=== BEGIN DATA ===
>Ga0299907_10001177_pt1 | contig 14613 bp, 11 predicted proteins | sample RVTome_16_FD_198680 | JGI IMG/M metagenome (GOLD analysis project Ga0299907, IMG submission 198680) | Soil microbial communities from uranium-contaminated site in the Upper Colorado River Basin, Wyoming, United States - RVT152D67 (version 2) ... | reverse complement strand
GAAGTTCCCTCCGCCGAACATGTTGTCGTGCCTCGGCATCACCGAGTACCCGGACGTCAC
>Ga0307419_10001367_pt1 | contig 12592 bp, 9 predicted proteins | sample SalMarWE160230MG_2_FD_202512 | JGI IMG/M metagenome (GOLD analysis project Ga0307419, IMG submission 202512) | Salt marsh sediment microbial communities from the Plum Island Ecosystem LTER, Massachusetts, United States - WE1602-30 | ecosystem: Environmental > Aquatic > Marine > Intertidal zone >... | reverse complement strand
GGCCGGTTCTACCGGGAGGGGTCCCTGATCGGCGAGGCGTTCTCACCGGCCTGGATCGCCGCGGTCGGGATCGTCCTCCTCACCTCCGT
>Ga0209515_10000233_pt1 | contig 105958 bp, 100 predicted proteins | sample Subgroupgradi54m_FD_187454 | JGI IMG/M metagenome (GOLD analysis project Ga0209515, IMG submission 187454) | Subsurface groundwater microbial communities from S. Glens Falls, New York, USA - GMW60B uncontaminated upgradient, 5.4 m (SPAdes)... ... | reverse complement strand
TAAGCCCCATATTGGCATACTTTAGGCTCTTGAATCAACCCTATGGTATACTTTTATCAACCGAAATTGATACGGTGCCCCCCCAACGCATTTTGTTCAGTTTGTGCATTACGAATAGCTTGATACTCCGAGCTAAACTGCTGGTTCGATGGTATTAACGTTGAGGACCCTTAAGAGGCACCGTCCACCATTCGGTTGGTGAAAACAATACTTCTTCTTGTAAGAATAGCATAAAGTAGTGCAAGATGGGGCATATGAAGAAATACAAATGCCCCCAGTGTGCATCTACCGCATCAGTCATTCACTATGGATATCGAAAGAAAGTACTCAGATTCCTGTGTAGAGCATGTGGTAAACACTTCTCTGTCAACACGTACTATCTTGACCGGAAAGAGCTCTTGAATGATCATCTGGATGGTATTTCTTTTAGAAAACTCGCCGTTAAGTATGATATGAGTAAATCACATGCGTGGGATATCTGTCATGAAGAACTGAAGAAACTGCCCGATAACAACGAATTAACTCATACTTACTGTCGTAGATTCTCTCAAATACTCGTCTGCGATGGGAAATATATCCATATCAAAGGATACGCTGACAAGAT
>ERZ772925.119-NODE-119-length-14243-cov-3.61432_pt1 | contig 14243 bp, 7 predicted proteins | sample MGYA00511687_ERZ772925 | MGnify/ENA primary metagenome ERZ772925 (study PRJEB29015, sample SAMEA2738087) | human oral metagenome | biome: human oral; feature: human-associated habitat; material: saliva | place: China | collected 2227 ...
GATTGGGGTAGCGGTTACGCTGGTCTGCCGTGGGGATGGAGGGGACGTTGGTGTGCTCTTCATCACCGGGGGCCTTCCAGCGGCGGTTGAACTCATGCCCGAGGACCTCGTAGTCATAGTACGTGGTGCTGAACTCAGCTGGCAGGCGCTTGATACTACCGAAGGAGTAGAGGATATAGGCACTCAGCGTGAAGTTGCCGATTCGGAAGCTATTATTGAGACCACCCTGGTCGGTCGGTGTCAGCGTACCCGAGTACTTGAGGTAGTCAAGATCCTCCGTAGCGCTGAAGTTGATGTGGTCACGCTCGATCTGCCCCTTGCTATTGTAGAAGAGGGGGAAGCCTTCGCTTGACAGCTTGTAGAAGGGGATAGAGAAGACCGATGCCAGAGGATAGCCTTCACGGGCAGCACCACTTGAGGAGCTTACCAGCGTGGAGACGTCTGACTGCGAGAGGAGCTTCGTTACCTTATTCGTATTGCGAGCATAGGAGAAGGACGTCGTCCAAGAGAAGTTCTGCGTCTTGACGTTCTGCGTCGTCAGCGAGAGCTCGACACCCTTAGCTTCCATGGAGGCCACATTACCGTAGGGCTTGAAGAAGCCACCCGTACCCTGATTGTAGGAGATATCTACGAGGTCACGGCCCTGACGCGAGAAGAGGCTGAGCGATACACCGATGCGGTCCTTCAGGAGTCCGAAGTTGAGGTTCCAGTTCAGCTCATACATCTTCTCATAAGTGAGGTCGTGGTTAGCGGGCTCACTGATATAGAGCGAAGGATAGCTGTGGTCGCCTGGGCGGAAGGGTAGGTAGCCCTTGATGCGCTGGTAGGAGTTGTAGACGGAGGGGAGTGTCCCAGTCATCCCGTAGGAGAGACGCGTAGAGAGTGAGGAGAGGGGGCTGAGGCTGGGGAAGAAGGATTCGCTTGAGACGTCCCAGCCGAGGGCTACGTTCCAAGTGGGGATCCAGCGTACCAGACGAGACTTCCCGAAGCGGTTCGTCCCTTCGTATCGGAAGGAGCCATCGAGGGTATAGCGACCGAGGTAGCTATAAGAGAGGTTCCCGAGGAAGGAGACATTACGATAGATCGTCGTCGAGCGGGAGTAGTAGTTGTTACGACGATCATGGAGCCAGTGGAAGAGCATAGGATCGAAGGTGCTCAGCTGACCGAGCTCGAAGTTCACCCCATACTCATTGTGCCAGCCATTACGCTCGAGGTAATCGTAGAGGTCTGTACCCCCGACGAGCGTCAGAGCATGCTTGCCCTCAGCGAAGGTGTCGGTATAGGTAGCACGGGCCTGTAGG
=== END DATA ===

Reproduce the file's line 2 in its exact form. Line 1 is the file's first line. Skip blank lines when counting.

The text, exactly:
GAAGTTCCCTCCGCCGAACATGTTGTCGTGCCTCGGCATCACCGAGTACCCGGACGTCAC